John Dicandia aka JinnDoW is an Australian visual artist of Italian heritage based in Melbourne, Australia.
JinnDoW is an acronym comprising the initials and names of the family.
JinnDoW’s output is prolific and has exhibited and showcased his work in numerous shows in Australia and abroad over the past 35 years. His work is primarily illustrative with a personal narrative on the human condition and its challenges. He is inspired by characters in literature, history and his turbulent journey through life and the lives of those he finds interesting and mysterious. He is especially drawn to the dark side of pop culture, the counterculture, aspects of the occult, eroticism, and religious iconography. JinnDoW sometimes explores film and music as an extension of his visual art. In recent years he has produced several music videos for independent bands and solo artists. He hopes to one day write and produce a feature film with elements of his art and cultural influences.
Hello John! What inspired you to pursue art?
John: The mystery of art and how it is a conduit to connect with people. Also, the idea that you can create an image that was non-existent before and suddenly you have something before you is a mystery.
I liken it to the birth of an island from a volcano.
Tell us about your artwork, style, subject matter etc.
John: I need to feel something about the subject matter, so it has to have a soul or a deep connection or else it is pointless.
Everyone says I have a style and that my style is instantly recognizable, but I feel it is constantly changing subject to my environment and influences. In my formative years, I was heavily into pen and ink and my inspirations were 19th century illustrators. Like Gustave Dore and John Tenniel but I developed my own style soon enough.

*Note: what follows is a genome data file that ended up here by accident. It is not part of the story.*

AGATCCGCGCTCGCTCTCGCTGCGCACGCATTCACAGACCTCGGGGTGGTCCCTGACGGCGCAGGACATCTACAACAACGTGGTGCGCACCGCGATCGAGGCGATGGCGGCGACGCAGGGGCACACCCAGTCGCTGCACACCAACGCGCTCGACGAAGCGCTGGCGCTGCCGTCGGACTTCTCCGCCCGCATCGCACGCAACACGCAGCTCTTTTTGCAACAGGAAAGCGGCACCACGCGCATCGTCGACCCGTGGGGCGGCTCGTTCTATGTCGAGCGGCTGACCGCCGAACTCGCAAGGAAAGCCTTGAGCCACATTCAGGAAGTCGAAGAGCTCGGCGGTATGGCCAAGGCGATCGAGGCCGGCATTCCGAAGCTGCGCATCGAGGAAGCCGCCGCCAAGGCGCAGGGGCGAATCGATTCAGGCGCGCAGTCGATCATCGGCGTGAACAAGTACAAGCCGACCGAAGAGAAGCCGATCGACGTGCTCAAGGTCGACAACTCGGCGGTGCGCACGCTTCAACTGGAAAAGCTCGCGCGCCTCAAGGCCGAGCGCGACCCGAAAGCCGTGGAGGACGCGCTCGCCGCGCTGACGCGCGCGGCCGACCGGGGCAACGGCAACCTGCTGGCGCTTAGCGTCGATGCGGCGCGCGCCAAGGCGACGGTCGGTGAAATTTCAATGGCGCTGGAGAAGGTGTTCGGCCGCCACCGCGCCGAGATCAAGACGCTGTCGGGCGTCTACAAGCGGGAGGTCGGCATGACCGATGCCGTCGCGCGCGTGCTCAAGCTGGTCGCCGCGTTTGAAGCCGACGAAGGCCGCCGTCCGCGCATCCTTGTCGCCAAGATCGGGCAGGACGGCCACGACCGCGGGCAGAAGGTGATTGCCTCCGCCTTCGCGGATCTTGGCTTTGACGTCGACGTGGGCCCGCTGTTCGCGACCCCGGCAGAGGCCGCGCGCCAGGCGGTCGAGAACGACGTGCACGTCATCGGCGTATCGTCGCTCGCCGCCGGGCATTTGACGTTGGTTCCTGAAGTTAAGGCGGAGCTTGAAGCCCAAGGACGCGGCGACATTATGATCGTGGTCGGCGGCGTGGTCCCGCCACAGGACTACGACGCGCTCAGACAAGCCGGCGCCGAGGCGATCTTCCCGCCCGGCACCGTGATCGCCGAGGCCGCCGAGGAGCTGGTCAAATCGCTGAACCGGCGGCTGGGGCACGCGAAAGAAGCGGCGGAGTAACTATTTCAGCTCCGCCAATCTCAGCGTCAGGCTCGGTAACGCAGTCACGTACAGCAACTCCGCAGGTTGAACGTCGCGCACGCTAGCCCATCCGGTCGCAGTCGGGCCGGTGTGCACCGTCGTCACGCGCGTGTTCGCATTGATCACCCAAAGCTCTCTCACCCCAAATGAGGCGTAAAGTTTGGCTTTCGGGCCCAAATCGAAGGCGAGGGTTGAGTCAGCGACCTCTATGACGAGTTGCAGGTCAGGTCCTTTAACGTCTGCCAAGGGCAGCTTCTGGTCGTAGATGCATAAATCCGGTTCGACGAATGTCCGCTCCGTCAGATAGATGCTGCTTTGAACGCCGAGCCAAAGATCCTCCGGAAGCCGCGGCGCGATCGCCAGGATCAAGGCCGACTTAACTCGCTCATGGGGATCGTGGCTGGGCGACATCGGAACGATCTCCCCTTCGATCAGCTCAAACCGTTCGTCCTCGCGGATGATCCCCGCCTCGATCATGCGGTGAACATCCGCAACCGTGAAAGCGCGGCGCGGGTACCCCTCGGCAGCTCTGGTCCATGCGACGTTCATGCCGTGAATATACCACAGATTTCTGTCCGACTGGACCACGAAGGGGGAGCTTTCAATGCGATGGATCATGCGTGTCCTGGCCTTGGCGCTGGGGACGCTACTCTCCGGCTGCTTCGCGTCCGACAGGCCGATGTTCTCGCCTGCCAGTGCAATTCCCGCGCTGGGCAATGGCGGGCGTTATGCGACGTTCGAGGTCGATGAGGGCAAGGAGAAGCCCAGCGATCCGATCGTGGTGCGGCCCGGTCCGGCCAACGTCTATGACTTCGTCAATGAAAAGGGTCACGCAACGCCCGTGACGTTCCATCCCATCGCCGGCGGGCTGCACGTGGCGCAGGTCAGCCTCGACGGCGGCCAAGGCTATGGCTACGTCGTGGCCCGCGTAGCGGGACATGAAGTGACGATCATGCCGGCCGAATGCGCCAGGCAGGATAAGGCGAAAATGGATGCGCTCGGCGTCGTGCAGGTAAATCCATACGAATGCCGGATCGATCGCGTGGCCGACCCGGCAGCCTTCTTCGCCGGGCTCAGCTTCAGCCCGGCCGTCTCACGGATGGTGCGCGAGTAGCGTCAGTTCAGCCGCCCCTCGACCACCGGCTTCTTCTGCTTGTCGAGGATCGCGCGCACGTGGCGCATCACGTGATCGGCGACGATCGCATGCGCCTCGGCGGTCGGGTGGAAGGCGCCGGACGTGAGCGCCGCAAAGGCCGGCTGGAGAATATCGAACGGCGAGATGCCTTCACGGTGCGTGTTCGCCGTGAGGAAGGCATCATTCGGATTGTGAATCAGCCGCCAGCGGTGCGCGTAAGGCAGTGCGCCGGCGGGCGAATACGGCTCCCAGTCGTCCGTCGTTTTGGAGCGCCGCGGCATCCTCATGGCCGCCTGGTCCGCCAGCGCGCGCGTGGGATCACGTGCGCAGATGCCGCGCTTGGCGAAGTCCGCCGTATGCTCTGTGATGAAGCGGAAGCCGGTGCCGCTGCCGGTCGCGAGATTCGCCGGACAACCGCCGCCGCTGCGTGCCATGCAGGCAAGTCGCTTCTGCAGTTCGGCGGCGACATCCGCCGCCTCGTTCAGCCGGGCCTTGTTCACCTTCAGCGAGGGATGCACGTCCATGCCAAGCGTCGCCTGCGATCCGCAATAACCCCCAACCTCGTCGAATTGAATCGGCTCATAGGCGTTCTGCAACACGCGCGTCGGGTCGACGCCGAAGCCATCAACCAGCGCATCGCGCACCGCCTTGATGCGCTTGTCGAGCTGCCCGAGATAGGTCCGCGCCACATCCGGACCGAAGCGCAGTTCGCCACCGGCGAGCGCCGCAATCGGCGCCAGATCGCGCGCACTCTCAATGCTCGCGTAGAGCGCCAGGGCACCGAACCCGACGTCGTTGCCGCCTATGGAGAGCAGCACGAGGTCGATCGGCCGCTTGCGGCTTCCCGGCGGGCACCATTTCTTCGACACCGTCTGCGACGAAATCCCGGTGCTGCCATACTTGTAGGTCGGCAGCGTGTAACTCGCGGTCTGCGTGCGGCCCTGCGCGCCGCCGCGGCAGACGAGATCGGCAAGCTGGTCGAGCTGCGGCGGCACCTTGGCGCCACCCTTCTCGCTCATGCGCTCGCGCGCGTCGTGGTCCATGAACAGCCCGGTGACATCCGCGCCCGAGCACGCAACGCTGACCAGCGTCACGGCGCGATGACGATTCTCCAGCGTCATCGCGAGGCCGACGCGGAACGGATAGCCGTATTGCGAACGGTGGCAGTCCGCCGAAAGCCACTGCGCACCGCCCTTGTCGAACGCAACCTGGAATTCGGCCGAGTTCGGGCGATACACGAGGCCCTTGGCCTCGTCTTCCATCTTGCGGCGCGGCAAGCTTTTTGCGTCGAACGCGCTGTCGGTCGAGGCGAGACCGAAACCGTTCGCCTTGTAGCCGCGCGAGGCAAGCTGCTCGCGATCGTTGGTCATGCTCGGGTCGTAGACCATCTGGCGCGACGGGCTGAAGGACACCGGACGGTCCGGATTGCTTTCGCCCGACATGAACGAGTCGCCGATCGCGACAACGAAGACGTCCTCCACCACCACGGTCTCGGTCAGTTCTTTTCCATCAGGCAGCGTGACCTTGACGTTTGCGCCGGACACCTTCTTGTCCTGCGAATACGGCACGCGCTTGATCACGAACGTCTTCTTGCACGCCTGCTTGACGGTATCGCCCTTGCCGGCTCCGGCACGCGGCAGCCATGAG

Could you walk us through your process? How much planning do you do before you jump into creating an artwork? If you do, what are you trying to solve at each stage of it?
John: It really depends on what I am setting out to do. Planning can be anywhere from a week or even a few months, to less than a few minutes before and sometimes no planning at all. I am open to accidents as they happen on the blank space and having faith in the material that I am using. This has been happening more so as I get older and less tight and tidy. On some pieces, I think they require problem-solving, perhaps basic geometry, and a tiny bit of maths. Such as implementing a Fibonacci sequence.
The irony of creating a work of art is the fact that you spend a great deal of time looking at your work and very little time in creating. Looking at your art is a very important process.
You say you are mainly inspired by characters in literature, history, and your turbulent journey through life and the lives of those you find interesting and mysterious. Tell me more about that. And could you share how your life experience influenced some of your artworks?